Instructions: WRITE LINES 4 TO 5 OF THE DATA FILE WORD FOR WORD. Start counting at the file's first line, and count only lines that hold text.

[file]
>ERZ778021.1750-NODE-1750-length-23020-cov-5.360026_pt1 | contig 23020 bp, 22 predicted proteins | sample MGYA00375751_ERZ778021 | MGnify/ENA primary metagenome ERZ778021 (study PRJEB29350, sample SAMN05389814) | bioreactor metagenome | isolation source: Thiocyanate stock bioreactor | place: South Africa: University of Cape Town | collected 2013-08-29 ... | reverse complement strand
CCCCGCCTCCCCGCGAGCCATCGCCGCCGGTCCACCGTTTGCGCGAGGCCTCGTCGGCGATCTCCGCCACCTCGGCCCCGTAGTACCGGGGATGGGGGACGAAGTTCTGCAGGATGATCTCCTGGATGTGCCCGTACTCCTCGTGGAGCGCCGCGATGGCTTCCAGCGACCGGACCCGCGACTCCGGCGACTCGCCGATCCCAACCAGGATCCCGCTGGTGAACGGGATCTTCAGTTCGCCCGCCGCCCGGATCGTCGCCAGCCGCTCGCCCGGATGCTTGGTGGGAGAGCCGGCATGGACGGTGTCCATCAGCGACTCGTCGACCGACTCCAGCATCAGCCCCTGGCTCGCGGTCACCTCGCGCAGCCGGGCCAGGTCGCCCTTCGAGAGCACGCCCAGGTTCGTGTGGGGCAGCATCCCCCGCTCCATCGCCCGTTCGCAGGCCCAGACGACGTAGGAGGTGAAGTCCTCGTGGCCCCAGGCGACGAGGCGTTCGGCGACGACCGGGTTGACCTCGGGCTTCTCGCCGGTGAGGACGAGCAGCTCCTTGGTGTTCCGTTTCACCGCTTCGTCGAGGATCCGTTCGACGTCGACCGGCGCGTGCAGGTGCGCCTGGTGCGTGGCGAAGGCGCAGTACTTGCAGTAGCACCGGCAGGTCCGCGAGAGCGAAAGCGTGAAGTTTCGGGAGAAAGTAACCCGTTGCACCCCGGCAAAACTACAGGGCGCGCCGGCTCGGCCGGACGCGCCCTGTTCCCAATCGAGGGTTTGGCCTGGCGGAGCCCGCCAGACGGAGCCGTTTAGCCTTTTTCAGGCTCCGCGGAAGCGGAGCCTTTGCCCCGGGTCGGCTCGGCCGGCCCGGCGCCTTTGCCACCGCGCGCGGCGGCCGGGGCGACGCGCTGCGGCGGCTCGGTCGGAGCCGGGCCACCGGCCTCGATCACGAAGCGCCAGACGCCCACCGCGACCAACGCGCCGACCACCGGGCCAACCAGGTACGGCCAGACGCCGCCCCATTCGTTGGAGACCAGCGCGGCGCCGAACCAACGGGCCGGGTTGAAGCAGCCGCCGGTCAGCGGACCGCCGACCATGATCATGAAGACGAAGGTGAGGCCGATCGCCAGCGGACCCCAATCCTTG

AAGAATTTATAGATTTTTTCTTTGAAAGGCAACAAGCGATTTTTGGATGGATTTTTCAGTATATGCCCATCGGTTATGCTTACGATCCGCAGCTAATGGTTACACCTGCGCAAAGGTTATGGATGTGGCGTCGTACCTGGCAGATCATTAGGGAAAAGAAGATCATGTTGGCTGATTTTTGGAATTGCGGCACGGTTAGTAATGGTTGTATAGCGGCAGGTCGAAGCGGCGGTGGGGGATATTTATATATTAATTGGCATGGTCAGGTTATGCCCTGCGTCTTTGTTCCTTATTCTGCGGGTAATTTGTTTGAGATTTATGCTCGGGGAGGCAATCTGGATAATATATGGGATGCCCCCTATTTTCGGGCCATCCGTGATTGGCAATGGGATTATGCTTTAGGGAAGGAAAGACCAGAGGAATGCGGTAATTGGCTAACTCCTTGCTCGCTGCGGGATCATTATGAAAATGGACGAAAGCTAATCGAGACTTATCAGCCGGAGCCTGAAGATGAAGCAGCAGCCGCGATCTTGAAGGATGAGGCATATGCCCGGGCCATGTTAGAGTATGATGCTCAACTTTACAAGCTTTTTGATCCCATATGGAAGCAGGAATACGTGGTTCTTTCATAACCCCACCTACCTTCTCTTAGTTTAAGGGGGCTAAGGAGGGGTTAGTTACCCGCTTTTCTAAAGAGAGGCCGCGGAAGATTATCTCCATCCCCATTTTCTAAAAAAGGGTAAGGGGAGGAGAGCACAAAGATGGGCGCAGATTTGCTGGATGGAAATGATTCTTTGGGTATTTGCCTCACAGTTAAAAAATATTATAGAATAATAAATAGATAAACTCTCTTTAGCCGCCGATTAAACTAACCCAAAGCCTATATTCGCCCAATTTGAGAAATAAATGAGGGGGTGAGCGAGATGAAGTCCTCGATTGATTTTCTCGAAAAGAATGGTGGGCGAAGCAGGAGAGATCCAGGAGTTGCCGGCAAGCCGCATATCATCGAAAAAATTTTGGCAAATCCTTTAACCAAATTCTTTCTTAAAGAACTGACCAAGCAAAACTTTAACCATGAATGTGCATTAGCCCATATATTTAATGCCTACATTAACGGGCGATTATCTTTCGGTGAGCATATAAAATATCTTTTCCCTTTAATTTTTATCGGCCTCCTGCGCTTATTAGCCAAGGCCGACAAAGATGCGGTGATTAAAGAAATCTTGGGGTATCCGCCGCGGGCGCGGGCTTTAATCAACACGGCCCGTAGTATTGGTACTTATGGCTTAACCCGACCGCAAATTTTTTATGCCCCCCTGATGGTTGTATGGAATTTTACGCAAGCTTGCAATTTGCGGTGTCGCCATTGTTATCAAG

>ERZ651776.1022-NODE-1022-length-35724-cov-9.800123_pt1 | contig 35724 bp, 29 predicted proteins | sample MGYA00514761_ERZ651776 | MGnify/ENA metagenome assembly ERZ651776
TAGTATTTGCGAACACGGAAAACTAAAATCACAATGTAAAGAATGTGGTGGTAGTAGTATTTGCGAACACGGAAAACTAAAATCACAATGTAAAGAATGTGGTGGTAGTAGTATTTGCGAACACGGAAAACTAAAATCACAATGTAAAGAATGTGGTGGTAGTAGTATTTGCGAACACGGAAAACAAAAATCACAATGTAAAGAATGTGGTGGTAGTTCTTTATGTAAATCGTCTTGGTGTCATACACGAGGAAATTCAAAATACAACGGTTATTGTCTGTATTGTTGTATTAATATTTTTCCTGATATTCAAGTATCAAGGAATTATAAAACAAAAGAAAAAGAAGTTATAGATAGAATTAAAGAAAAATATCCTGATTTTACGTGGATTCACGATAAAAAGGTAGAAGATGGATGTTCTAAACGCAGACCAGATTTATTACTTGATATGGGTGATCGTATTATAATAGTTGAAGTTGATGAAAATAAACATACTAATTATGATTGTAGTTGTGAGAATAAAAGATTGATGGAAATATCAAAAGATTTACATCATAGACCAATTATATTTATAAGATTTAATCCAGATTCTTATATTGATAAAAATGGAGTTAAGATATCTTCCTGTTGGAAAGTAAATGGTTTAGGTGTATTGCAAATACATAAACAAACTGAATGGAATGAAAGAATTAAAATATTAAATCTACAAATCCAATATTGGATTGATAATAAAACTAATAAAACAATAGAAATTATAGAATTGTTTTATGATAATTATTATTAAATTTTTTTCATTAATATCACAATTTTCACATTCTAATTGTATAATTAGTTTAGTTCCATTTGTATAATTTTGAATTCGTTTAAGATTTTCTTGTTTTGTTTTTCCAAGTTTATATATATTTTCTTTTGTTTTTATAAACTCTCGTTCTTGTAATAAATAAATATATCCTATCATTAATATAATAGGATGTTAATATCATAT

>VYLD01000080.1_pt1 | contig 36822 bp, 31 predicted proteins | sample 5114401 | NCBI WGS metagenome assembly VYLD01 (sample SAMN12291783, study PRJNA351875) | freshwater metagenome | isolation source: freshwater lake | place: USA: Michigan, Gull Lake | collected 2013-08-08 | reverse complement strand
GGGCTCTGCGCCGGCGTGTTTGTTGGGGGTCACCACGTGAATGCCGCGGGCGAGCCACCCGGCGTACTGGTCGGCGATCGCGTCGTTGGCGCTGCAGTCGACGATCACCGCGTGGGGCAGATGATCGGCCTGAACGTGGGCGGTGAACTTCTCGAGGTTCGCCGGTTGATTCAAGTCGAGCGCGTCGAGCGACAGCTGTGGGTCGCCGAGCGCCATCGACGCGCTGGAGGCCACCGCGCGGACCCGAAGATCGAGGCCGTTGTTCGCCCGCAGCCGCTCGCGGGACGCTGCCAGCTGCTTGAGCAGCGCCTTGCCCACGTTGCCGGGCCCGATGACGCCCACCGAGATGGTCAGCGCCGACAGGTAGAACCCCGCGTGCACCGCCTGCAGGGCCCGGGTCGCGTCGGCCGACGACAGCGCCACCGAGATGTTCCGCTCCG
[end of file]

>ERZ651776.1022-NODE-1022-length-35724-cov-9.800123_pt1 | contig 35724 bp, 29 predicted proteins | sample MGYA00514761_ERZ651776 | MGnify/ENA metagenome assembly ERZ651776
TAGTATTTGCGAACACGGAAAACTAAAATCACAATGTAAAGAATGTGGTGGTAGTAGTATTTGCGAACACGGAAAACTAAAATCACAATGTAAAGAATGTGGTGGTAGTAGTATTTGCGAACACGGAAAACTAAAATCACAATGTAAAGAATGTGGTGGTAGTAGTATTTGCGAACACGGAAAACAAAAATCACAATGTAAAGAATGTGGTGGTAGTTCTTTATGTAAATCGTCTTGGTGTCATACACGAGGAAATTCAAAATACAACGGTTATTGTCTGTATTGTTGTATTAATATTTTTCCTGATATTCAAGTATCAAGGAATTATAAAACAAAAGAAAAAGAAGTTATAGATAGAATTAAAGAAAAATATCCTGATTTTACGTGGATTCACGATAAAAAGGTAGAAGATGGATGTTCTAAACGCAGACCAGATTTATTACTTGATATGGGTGATCGTATTATAATAGTTGAAGTTGATGAAAATAAACATACTAATTATGATTGTAGTTGTGAGAATAAAAGATTGATGGAAATATCAAAAGATTTACATCATAGACCAATTATATTTATAAGATTTAATCCAGATTCTTATATTGATAAAAATGGAGTTAAGATATCTTCCTGTTGGAAAGTAAATGGTTTAGGTGTATTGCAAATACATAAACAAACTGAATGGAATGAAAGAATTAAAATATTAAATCTACAAATCCAATATTGGATTGATAATAAAACTAATAAAACAATAGAAATTATAGAATTGTTTTATGATAATTATTATTAAATTTTTTTCATTAATATCACAATTTTCACATTCTAATTGTATAATTAGTTTAGTTCCATTTGTATAATTTTGAATTCGTTTAAGATTTTCTTGTTTTGTTTTTCCAAGTTTATATATATTTTCTTTTGTTTTTATAAACTCTCGTTCTTGTAATAAATAAATATATCCTATCATTAATATAATAGGATGTTAATATCATAT